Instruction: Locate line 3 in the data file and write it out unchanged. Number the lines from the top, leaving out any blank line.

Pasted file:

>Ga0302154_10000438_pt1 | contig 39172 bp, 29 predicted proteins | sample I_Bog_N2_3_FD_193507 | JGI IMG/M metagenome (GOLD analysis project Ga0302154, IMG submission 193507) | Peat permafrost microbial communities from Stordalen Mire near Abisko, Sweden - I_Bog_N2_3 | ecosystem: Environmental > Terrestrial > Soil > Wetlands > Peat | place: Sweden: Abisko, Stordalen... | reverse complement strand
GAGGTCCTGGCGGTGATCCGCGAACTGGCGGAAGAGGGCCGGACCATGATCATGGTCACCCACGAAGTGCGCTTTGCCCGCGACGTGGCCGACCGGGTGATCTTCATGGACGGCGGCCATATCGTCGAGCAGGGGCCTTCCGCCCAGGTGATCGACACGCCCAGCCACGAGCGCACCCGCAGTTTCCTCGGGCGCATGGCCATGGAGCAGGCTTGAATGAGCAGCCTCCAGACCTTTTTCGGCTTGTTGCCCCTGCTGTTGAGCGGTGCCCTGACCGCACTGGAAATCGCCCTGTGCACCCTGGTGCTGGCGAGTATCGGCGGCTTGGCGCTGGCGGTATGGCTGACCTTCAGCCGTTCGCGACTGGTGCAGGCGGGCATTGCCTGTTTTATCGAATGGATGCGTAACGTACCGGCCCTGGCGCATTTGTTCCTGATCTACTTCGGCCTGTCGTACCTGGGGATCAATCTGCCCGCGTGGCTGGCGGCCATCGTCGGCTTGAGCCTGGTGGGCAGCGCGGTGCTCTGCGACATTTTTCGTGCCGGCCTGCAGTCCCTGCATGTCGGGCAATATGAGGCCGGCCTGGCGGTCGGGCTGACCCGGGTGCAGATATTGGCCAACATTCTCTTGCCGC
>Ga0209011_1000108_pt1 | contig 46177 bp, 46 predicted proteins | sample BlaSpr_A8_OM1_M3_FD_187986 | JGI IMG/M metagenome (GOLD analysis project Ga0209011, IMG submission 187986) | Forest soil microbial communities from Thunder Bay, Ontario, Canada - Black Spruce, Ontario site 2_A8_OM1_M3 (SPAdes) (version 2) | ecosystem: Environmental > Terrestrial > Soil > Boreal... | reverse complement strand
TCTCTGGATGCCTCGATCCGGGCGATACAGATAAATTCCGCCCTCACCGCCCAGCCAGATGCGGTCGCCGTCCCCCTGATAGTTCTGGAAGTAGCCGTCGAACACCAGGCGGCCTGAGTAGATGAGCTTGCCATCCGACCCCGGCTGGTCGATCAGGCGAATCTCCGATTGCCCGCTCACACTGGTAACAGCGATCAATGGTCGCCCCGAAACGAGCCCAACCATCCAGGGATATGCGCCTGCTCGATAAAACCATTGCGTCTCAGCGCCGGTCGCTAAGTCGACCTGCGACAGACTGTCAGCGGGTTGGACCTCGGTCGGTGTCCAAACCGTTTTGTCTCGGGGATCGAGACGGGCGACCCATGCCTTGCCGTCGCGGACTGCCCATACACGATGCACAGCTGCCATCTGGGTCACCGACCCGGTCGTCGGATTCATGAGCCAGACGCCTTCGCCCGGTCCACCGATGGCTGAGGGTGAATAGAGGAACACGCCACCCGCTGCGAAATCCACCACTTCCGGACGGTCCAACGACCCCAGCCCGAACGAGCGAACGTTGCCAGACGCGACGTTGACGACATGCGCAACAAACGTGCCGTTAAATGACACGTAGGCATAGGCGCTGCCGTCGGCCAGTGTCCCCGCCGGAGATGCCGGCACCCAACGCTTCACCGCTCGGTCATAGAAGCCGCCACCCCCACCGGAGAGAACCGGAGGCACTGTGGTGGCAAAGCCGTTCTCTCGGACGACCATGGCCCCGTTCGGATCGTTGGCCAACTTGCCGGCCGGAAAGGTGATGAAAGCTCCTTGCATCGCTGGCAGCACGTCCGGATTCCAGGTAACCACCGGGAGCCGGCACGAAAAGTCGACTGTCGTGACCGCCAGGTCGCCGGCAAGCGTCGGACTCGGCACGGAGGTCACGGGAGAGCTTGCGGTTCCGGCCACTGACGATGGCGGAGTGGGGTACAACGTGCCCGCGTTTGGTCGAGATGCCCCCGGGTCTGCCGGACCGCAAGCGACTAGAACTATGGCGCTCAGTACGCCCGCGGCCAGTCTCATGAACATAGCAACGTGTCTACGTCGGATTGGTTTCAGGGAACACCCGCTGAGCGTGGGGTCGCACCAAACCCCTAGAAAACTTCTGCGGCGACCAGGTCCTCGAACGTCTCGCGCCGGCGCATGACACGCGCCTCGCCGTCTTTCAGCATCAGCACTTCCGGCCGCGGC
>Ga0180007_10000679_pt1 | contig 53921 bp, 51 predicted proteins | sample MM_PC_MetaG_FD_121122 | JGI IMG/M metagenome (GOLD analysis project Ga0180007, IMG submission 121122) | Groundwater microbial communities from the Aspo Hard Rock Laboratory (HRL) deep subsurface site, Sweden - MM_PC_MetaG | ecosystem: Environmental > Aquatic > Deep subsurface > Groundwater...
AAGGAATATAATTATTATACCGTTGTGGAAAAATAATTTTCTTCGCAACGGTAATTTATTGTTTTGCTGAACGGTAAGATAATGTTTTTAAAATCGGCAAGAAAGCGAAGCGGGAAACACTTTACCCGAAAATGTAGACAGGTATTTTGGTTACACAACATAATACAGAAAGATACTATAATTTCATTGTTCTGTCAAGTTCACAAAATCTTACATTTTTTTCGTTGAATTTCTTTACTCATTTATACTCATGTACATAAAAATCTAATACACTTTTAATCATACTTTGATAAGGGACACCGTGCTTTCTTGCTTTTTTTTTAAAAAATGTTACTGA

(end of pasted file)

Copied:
>Ga0209011_1000108_pt1 | contig 46177 bp, 46 predicted proteins | sample BlaSpr_A8_OM1_M3_FD_187986 | JGI IMG/M metagenome (GOLD analysis project Ga0209011, IMG submission 187986) | Forest soil microbial communities from Thunder Bay, Ontario, Canada - Black Spruce, Ontario site 2_A8_OM1_M3 (SPAdes) (version 2) | ecosystem: Environmental > Terrestrial > Soil > Boreal... | reverse complement strand